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Charlene, an Emblematic Figure of Tech in Shanghai

Posted in Entrepreneurship on November 17th 2020

 

Why did you come to China, why Shanghai?

We have to do a little bit of history.  I am Malaysian and before I arrived in Shanghai, I moved to Singapore with my then girlfriend, and lived there from 1998 until 2005.  At that time, I was very much in a closet.  In 2003, I came to Shanghai to watch a tennis tournament and immediately fell in love with the city, and I thought to myself then that I should live here one day.    Shortly after, I went through a bad breakup, well, almost all breakups are bad.

It was in 2005 that a friend of mine asked me if I wanted to take a job in Shanghai, working for a semiconductor manufacturing company.  I jumped at the chance as I wanted to start a new chapter in life.  So, for me, coming to Shanghai was kind of a choice, and at the same time was pushed to do so, given the circumstances.  I am glad I moved here, and it is now 15 years since I arrived.

What is your main activity?

My main activity is Ladies Who Tech.  Our mission is to close the gender gap and improve gender diversity in STEM industries.  We have been around for a few years now.   Everyone who is on board the community may or may not be from Tech.  But, through the community environment, those who are interested in Tech get to connect with each other, whether or not they are in the same profession.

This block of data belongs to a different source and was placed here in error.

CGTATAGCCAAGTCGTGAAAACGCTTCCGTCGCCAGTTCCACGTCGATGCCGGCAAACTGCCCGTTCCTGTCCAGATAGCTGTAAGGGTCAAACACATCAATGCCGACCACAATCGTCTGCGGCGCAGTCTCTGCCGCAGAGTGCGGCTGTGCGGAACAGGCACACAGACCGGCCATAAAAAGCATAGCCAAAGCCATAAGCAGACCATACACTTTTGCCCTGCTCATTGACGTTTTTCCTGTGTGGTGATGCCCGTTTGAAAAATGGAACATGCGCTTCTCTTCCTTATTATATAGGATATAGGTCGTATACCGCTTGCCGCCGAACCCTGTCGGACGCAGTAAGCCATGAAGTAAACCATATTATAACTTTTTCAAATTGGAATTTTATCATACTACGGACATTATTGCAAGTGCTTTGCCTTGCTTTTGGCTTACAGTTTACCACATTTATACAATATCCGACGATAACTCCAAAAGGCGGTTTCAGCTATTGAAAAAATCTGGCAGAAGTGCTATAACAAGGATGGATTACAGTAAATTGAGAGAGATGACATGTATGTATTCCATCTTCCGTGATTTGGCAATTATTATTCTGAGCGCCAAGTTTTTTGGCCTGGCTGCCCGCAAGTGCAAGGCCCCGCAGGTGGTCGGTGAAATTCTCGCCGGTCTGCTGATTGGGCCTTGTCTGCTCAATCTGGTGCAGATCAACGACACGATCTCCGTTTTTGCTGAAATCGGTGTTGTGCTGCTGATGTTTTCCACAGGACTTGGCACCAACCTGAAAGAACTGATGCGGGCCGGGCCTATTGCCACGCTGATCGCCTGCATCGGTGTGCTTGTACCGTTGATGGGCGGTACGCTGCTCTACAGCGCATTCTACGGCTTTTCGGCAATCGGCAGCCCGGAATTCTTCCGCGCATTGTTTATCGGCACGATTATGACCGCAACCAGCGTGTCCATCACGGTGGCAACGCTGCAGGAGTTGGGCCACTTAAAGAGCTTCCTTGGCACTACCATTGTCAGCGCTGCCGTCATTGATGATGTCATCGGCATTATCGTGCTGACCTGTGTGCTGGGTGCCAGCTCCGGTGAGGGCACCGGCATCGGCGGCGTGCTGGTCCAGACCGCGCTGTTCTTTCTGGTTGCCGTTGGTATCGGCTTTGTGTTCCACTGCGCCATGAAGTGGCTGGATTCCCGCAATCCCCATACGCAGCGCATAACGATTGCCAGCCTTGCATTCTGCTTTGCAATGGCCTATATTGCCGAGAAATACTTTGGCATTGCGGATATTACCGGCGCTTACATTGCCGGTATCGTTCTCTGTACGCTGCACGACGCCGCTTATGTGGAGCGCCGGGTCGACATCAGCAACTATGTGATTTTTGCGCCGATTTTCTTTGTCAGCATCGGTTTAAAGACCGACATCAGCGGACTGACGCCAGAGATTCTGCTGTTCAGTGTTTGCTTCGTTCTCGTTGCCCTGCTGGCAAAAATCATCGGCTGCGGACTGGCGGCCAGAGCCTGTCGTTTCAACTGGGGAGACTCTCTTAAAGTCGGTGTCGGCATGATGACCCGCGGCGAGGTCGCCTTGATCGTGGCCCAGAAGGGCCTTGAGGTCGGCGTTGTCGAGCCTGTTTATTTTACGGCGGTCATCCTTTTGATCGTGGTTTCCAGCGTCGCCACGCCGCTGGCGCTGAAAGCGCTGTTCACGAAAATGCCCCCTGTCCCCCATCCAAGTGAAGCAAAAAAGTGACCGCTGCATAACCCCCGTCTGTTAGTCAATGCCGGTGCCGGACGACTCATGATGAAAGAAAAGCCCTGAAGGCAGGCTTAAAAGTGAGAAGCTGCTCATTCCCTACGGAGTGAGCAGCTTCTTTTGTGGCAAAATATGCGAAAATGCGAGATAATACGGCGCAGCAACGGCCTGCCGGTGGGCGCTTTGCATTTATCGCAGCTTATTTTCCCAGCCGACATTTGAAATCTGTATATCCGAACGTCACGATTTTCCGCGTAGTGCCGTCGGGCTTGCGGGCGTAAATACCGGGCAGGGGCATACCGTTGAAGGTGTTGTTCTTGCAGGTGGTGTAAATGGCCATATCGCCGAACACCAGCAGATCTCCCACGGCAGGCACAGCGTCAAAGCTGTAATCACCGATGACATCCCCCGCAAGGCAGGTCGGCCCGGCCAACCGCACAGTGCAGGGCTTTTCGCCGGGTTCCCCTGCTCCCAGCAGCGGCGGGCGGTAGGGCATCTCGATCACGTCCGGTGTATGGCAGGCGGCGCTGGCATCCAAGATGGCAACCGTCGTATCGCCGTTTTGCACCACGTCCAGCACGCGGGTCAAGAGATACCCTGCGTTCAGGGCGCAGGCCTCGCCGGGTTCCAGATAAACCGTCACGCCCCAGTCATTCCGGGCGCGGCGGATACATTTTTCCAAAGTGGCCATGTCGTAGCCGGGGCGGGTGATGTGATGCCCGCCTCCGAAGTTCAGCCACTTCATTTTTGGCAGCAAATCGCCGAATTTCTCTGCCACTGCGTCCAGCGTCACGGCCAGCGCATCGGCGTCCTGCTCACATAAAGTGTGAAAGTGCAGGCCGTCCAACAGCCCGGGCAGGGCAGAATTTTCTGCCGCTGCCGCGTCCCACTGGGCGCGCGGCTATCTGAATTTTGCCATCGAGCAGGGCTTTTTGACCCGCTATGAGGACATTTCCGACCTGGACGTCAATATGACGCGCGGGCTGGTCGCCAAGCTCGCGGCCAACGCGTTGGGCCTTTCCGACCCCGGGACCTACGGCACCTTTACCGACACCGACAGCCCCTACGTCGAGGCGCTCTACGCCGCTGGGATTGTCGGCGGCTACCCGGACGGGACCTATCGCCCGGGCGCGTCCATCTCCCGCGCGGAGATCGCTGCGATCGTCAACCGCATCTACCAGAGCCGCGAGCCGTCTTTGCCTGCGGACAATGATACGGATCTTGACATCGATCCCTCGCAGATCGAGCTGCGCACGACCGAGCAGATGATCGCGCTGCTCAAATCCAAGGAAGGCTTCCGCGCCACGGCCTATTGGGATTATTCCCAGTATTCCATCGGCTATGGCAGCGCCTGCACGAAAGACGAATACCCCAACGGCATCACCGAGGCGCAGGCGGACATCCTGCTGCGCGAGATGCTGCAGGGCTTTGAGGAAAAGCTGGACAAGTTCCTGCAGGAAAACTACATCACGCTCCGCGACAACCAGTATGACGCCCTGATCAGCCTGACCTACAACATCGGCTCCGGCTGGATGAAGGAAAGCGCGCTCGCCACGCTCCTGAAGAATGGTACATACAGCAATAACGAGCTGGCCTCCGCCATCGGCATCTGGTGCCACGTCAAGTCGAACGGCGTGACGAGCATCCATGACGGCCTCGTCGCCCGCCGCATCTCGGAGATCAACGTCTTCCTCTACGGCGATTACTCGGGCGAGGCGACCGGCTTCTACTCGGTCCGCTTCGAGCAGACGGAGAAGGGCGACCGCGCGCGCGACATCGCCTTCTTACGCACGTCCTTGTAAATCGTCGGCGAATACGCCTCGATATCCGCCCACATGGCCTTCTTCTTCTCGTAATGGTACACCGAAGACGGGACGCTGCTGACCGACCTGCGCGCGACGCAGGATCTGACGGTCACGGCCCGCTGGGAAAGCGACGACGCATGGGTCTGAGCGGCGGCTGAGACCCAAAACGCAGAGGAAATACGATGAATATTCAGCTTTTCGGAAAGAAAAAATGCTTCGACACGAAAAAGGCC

Jill, my co-founder, is focusing on our product, which is the mini-program.  This mini-program is similar to a LinkedIn platform that connects women to networks and companies that are hiring, companies that are looking to be more diverse.  Of course, it will have other functions as well.

We wanted to do this because sometimes companies want to be more diverse but they cannot find the talent pool. 

For you, what is diversity about?